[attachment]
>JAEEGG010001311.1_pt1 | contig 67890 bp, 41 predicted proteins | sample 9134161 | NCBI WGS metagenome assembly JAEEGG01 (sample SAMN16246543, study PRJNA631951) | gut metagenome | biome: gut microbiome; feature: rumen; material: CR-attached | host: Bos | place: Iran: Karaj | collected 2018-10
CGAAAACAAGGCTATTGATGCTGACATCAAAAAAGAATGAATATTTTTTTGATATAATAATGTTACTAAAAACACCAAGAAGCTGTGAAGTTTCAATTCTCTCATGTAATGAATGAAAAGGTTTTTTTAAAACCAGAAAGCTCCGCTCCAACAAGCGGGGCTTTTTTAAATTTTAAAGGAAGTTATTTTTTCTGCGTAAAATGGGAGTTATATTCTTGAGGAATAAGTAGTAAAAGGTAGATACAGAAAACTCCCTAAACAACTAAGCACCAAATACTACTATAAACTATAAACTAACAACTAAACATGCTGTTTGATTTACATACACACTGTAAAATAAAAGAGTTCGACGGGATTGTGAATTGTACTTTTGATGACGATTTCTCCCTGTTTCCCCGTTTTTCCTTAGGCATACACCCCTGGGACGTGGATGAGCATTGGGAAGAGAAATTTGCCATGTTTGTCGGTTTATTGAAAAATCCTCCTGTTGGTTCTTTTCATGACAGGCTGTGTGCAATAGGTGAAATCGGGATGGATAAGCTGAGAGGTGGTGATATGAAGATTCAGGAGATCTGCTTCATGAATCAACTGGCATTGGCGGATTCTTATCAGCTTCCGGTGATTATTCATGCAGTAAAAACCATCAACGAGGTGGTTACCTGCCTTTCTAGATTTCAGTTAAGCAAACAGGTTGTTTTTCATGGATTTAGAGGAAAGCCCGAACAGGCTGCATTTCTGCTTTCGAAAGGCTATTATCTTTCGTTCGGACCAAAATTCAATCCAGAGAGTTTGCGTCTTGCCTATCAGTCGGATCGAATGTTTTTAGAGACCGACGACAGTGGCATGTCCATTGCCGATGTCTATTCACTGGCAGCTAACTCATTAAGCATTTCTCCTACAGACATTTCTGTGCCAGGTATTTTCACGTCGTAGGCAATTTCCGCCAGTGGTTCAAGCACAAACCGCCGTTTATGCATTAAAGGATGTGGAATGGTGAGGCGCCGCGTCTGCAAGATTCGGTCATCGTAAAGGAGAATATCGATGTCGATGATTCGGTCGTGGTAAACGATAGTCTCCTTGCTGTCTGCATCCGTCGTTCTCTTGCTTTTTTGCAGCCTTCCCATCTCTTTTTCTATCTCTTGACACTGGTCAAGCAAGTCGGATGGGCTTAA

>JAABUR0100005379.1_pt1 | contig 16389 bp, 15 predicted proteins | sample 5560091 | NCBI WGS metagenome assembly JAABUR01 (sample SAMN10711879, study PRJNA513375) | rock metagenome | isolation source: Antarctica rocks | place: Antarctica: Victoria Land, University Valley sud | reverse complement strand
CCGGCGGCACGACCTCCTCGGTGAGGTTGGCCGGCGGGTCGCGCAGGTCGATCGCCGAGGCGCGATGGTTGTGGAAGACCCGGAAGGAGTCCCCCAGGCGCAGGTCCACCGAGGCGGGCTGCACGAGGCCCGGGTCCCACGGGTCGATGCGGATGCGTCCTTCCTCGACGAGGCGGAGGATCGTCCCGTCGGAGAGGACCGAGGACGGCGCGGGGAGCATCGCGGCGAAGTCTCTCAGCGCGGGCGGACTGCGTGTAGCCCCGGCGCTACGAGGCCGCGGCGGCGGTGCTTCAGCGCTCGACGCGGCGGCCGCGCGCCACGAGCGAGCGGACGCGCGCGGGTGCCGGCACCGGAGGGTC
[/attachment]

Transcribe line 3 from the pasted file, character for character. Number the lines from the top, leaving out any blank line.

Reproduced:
>JAABUR0100005379.1_pt1 | contig 16389 bp, 15 predicted proteins | sample 5560091 | NCBI WGS metagenome assembly JAABUR01 (sample SAMN10711879, study PRJNA513375) | rock metagenome | isolation source: Antarctica rocks | place: Antarctica: Victoria Land, University Valley sud | reverse complement strand